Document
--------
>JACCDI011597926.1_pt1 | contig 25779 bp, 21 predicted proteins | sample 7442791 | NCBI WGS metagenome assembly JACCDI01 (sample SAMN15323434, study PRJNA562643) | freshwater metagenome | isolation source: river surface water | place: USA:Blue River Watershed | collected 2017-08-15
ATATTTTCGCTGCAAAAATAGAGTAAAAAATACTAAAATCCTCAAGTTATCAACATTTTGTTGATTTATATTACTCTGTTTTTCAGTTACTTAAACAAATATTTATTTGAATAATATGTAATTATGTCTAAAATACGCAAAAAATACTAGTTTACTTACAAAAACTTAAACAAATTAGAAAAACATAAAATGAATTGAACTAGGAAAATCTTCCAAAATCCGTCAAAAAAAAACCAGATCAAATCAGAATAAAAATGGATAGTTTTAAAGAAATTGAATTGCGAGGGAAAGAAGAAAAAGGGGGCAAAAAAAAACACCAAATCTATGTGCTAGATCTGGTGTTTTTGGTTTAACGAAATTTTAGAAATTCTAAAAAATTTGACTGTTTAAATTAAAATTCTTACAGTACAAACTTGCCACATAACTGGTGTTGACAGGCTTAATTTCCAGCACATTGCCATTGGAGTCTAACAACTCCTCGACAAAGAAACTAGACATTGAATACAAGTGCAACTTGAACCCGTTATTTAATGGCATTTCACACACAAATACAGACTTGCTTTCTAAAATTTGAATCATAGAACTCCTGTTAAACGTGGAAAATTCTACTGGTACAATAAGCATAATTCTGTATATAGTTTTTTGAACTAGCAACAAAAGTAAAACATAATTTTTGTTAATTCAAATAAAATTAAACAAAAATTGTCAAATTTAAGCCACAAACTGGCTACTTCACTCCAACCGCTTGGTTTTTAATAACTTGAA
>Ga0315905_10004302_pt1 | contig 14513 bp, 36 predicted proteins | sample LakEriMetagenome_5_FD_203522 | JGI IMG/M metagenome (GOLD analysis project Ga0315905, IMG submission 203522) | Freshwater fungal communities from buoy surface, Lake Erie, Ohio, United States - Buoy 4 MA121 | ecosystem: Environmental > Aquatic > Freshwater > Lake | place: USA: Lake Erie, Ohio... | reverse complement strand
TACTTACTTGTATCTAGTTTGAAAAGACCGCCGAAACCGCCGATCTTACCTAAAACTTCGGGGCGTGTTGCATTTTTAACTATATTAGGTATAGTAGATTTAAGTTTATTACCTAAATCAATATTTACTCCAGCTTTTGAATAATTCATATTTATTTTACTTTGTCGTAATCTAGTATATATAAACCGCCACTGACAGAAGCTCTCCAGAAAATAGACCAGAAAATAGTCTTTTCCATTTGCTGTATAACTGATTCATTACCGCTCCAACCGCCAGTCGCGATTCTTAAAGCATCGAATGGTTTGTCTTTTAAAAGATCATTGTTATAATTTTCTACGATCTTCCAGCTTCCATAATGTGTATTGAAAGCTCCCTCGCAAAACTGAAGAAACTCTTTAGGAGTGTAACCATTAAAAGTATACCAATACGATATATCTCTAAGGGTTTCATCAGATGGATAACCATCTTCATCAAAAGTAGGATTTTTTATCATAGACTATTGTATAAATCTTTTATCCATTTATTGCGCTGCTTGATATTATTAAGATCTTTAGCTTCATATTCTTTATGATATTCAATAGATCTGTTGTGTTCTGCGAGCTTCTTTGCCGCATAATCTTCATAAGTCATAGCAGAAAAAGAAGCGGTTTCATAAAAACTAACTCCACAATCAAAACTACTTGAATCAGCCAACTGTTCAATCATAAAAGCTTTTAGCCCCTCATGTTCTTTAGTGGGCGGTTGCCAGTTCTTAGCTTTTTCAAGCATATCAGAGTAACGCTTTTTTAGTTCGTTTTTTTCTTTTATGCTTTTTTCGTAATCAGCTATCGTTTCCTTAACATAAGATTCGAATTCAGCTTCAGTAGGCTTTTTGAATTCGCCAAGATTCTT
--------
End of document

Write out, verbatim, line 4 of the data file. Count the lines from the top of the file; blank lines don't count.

TACTTACTTGTATCTAGTTTGAAAAGACCGCCGAAACCGCCGATCTTACCTAAAACTTCGGGGCGTGTTGCATTTTTAACTATATTAGGTATAGTAGATTTAAGTTTATTACCTAAATCAATATTTACTCCAGCTTTTGAATAATTCATATTTATTTTACTTTGTCGTAATCTAGTATATATAAACCGCCACTGACAGAAGCTCTCCAGAAAATAGACCAGAAAATAGTCTTTTCCATTTGCTGTATAACTGATTCATTACCGCTCCAACCGCCAGTCGCGATTCTTAAAGCATCGAATGGTTTGTCTTTTAAAAGATCATTGTTATAATTTTCTACGATCTTCCAGCTTCCATAATGTGTATTGAAAGCTCCCTCGCAAAACTGAAGAAACTCTTTAGGAGTGTAACCATTAAAAGTATACCAATACGATATATCTCTAAGGGTTTCATCAGATGGATAACCATCTTCATCAAAAGTAGGATTTTTTATCATAGACTATTGTATAAATCTTTTATCCATTTATTGCGCTGCTTGATATTATTAAGATCTTTAGCTTCATATTCTTTATGATATTCAATAGATCTGTTGTGTTCTGCGAGCTTCTTTGCCGCATAATCTTCATAAGTCATAGCAGAAAAAGAAGCGGTTTCATAAAAACTAACTCCACAATCAAAACTACTTGAATCAGCCAACTGTTCAATCATAAAAGCTTTTAGCCCCTCATGTTCTTTAGTGGGCGGTTGCCAGTTCTTAGCTTTTTCAAGCATATCAGAGTAACGCTTTTTTAGTTCGTTTTTTTCTTTTATGCTTTTTTCGTAATCAGCTATCGTTTCCTTAACATAAGATTCGAATTCAGCTTCAGTAGGCTTTTTGAATTCGCCAAGATTCTT